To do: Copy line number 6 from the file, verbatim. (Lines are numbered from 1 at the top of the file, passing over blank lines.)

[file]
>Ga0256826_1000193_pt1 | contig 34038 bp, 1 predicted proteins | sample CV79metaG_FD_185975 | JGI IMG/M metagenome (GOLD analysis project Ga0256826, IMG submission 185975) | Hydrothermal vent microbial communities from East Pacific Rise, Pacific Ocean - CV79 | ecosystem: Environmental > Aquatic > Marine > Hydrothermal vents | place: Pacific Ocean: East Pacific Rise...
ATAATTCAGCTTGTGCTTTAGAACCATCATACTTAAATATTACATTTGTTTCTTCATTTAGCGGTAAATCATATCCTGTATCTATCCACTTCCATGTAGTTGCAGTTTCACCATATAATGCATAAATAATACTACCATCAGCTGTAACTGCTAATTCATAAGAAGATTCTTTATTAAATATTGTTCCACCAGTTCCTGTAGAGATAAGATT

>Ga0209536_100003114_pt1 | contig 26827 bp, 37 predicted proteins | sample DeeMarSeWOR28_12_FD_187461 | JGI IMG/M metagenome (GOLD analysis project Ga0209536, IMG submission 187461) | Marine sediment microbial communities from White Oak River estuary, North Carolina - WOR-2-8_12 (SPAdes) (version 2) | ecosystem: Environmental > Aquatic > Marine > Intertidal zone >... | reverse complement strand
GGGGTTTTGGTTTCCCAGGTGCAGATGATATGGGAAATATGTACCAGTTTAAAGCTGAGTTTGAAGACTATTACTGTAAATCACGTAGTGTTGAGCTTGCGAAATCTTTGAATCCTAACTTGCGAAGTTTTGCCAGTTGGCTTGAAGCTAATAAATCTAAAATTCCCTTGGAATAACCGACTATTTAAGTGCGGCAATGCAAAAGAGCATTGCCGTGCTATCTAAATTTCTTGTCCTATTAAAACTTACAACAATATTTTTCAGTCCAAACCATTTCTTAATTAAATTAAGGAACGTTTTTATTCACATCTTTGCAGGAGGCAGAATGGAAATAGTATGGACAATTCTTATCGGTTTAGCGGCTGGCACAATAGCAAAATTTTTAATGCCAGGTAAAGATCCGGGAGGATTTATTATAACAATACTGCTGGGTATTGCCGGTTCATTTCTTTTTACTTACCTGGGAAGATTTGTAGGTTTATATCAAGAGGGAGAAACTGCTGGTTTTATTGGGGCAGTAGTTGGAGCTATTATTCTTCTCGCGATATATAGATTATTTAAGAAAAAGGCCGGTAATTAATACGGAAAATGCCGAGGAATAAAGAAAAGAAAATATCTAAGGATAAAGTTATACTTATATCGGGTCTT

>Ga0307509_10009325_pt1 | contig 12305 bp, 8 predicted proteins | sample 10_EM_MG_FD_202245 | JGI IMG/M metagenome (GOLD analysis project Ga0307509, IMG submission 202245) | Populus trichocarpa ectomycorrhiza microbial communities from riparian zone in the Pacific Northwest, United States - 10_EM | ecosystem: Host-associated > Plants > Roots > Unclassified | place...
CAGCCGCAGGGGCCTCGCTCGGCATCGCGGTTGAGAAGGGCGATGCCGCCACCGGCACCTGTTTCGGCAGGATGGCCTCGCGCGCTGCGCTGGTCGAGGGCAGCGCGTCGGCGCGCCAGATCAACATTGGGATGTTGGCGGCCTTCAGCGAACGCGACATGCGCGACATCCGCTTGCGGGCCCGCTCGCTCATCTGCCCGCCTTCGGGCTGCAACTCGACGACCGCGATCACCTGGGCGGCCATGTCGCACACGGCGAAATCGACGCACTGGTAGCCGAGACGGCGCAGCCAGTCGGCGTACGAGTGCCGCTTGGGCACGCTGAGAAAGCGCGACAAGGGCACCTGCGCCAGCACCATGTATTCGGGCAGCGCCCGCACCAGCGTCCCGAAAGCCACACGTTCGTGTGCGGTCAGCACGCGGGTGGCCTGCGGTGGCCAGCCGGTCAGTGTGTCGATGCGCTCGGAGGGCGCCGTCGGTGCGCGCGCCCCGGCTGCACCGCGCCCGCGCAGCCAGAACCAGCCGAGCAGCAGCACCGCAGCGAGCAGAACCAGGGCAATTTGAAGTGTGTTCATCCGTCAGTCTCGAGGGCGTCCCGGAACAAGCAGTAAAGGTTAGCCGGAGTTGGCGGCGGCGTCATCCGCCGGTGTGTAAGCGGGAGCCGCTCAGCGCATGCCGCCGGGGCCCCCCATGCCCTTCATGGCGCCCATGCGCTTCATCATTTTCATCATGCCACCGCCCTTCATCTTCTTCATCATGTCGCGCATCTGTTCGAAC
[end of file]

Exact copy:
CAGCCGCAGGGGCCTCGCTCGGCATCGCGGTTGAGAAGGGCGATGCCGCCACCGGCACCTGTTTCGGCAGGATGGCCTCGCGCGCTGCGCTGGTCGAGGGCAGCGCGTCGGCGCGCCAGATCAACATTGGGATGTTGGCGGCCTTCAGCGAACGCGACATGCGCGACATCCGCTTGCGGGCCCGCTCGCTCATCTGCCCGCCTTCGGGCTGCAACTCGACGACCGCGATCACCTGGGCGGCCATGTCGCACACGGCGAAATCGACGCACTGGTAGCCGAGACGGCGCAGCCAGTCGGCGTACGAGTGCCGCTTGGGCACGCTGAGAAAGCGCGACAAGGGCACCTGCGCCAGCACCATGTATTCGGGCAGCGCCCGCACCAGCGTCCCGAAAGCCACACGTTCGTGTGCGGTCAGCACGCGGGTGGCCTGCGGTGGCCAGCCGGTCAGTGTGTCGATGCGCTCGGAGGGCGCCGTCGGTGCGCGCGCCCCGGCTGCACCGCGCCCGCGCAGCCAGAACCAGCCGAGCAGCAGCACCGCAGCGAGCAGAACCAGGGCAATTTGAAGTGTGTTCATCCGTCAGTCTCGAGGGCGTCCCGGAACAAGCAGTAAAGGTTAGCCGGAGTTGGCGGCGGCGTCATCCGCCGGTGTGTAAGCGGGAGCCGCTCAGCGCATGCCGCCGGGGCCCCCCATGCCCTTCATGGCGCCCATGCGCTTCATCATTTTCATCATGCCACCGCCCTTCATCTTCTTCATCATGTCGCGCATCTGTTCGAAC